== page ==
Since October, 105 complaints about the big three wind projects have been collected by the DPS division on consumer affairs and public information, not including this complaint from McGrath.
Some of those complaints are from the same people. Twenty-three different people have complained. In one case in November, 31 people joined to file a petition about wind noise about the Lowell wind project which prompted Green Mountain Power to adjust early operations.
"Overall, I can say with some confidence that we have addressed the issues we consistently heard from the public and the industry developers alike -- that our current process is too complicated, too expensive, too slow, not transparent enough and not sensitive enough to cultural and environmental considerations," he said.
Brighton recently adopted a newly amended town plan in which the town says it supports the regional planning agency's call for a moratorium on wind development until further study is done.
Four members of the Brighton Planning Commission and the three members of the town's select board, signed a letter urging the CPG not be issued for the MET towers.
There were planning issues, aesthetic issues, things that people get concerned about when one of these type of projects shows up in their backyard, their neighborhood, so we really felt, and the Commission felt, that we needed to emphasize the planning process more first and also give the public an opportunity, a much longer opportunity to respond. Right now, there's a 45-day public notice period when an applicant is going to file with the board.
"The noise monitoring plan is entirely under the control of First Wind, who chose the firm to design the plan and conduct the monitoring. This is a perfect example of 'the fox guarding the henhouse,' " Smith said Thursday. "The PSB's order further illustrates the near-impossibility of neighbors being able to participate in protecting their interests before the PSB."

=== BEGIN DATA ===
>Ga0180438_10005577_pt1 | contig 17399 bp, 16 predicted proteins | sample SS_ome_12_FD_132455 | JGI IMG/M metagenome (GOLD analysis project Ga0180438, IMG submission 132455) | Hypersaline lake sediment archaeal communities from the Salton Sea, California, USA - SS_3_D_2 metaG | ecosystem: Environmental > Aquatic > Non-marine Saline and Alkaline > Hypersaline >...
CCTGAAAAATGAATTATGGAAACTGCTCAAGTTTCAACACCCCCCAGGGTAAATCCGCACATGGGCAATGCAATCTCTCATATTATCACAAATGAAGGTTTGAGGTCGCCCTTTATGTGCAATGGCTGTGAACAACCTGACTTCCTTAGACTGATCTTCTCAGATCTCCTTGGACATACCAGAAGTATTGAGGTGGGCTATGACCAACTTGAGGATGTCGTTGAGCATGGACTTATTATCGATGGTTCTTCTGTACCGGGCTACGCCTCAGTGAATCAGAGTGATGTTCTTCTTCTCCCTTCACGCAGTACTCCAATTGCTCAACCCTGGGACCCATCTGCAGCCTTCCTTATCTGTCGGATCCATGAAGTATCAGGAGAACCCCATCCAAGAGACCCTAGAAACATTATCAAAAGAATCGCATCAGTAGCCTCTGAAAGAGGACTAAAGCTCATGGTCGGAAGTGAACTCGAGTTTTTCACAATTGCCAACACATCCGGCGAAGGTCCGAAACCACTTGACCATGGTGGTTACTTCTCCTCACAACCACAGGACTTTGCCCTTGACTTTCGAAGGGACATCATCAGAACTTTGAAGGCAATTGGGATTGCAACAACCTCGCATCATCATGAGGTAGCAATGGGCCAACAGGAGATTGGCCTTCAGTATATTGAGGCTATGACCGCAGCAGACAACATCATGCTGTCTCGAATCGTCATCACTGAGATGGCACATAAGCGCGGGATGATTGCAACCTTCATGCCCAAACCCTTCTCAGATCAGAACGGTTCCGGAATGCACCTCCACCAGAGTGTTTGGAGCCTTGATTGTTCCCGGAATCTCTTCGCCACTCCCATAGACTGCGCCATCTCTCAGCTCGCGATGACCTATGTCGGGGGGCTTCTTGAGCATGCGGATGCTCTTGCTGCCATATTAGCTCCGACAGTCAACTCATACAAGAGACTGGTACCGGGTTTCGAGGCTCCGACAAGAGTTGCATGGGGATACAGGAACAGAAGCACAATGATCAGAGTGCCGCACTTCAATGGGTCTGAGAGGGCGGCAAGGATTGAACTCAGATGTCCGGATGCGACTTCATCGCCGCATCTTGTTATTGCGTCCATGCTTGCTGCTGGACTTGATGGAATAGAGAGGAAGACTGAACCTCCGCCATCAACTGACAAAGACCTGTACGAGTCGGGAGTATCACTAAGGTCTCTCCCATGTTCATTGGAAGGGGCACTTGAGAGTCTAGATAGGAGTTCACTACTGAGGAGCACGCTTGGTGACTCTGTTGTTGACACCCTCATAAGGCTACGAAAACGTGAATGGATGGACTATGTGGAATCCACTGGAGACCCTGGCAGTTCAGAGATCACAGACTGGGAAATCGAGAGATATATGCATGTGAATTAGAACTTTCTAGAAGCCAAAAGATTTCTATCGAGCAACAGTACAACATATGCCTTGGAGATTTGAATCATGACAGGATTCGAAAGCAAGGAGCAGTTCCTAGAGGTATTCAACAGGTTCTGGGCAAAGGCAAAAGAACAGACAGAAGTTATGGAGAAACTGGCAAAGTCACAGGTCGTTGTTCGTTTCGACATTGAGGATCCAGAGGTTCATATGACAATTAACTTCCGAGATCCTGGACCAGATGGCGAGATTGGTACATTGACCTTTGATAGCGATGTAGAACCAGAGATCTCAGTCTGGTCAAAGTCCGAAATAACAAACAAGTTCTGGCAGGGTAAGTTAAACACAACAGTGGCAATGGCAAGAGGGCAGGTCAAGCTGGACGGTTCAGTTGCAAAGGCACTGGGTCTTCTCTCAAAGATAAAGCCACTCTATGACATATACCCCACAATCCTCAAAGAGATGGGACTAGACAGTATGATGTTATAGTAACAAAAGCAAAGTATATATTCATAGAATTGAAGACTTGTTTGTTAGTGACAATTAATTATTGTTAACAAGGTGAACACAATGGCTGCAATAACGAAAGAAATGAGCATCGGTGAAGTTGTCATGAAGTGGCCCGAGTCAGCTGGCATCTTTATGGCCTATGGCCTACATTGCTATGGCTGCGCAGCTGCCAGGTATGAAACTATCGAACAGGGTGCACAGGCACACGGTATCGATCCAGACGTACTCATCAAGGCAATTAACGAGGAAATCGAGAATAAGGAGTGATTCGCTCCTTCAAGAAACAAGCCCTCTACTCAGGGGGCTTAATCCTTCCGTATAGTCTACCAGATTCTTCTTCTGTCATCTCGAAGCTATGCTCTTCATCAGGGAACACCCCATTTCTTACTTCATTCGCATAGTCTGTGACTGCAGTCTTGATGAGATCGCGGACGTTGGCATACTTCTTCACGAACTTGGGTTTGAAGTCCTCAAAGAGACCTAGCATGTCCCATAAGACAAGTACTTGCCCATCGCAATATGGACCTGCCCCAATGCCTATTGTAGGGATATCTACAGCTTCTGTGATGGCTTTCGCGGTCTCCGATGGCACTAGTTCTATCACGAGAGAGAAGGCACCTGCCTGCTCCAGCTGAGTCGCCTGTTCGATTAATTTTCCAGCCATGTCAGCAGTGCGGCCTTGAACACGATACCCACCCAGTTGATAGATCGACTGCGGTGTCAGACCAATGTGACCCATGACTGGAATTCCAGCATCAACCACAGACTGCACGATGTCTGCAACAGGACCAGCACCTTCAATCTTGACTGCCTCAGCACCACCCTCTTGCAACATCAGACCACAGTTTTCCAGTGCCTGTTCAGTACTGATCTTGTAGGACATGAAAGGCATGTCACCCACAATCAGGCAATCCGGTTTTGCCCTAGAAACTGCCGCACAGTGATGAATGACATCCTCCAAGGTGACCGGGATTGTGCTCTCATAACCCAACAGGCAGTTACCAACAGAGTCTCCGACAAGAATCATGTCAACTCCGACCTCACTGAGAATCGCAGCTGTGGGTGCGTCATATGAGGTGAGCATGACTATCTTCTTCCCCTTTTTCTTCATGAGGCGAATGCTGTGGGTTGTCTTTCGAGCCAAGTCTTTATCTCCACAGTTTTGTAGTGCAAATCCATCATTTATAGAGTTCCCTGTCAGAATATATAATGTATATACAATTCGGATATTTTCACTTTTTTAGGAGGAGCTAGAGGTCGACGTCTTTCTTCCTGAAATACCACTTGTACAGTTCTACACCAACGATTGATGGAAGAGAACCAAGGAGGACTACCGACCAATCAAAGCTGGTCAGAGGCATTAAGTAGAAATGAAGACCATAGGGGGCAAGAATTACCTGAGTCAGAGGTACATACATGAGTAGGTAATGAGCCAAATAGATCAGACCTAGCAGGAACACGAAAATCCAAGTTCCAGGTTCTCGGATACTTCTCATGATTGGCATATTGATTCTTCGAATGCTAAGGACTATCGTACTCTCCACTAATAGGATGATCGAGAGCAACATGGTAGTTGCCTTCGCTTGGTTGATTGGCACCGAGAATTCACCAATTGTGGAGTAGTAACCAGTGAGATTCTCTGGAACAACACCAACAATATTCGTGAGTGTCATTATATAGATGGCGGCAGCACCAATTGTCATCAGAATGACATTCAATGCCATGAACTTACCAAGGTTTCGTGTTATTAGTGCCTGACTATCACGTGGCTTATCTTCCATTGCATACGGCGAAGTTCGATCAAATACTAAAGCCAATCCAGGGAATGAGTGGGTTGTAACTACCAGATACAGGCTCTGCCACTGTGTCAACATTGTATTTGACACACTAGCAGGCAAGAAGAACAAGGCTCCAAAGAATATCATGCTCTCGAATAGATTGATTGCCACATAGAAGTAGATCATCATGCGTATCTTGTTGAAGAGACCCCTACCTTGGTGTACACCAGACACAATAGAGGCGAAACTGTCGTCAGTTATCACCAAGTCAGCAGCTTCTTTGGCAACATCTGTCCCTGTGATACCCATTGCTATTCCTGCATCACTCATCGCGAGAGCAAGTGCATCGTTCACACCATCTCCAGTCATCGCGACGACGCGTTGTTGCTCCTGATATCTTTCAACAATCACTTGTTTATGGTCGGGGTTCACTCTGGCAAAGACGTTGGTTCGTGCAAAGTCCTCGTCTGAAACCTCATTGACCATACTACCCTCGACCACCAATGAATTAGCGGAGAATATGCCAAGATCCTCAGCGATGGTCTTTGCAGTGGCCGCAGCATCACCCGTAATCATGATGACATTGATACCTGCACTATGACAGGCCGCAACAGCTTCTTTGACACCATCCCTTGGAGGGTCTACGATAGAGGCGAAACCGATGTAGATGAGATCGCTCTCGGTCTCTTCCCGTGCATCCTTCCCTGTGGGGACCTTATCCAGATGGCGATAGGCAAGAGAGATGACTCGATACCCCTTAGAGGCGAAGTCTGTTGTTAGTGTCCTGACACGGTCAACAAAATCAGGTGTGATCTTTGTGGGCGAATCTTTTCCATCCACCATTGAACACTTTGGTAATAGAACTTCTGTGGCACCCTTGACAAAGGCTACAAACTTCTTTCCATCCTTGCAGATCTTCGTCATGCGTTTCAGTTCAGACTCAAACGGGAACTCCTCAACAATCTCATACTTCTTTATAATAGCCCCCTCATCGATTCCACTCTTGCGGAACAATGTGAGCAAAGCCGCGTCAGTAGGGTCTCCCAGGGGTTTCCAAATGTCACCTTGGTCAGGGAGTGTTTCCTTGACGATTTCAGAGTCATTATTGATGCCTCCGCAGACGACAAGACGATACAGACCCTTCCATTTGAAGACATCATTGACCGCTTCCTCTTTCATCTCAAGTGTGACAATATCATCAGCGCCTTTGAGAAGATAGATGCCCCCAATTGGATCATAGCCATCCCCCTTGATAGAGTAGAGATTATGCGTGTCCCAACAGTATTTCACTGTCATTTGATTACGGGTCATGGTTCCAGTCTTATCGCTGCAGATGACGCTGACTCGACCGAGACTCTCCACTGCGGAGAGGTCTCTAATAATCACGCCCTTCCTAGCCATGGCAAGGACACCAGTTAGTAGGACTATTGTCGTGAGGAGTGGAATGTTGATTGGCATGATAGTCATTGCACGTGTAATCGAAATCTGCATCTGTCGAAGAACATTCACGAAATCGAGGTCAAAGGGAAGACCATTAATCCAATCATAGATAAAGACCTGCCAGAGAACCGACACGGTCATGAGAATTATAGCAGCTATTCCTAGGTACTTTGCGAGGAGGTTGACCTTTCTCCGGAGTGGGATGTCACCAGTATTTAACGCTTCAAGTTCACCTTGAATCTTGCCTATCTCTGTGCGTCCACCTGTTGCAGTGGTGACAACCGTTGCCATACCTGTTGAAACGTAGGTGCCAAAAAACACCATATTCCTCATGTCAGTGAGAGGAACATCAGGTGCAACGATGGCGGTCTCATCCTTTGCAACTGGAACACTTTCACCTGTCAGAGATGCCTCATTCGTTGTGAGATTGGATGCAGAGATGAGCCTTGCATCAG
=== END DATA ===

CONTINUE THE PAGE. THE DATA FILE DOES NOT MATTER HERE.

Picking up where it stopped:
On Friday, the Senate Natural Resources and Energy Committee agreed to the House's pared-down version of what was originally a bill regulating large wind turbine projects, including a three-year moratorium.
But although Senate bill 30 is moving forward without any controls on energy siting, some key provisions are still on the table.
Marsha Blomberg, an ISO New England spokesperson, said the grid uses an "economic dispatch" method, which often gives the most expensive power source the temporary ax. But Johnson said cheaper sources could be curtailed if it keeps the grid safe.
On Tuesday, the Vermont Energy Generation Siting Policy Commission submitted its final report and recommendations to the governor and the Vermont Legislature. The commission recommends a revision of the Section 248 permitting process.
Senate Bill 30 might have gotten the wind knocked out of it this session, but a revised bill - far from its original call for a moratorium on big wind projects - sailed through a second reading on the House floor Friday by a vote of 140-3.
That does not mean, however, that some senators have ceased trying to pump the legislation back up.
The four wind turbines on Georgia Mountain, stationary for a week, are expected to spin back into action in the near future while technicians run safety checks, a company official said Thursday.
A faulty electrical component at the site’s tie-in with power lines caused the turbines to shut down automatically, project manager Martha Staskus told the Burlington Free Press.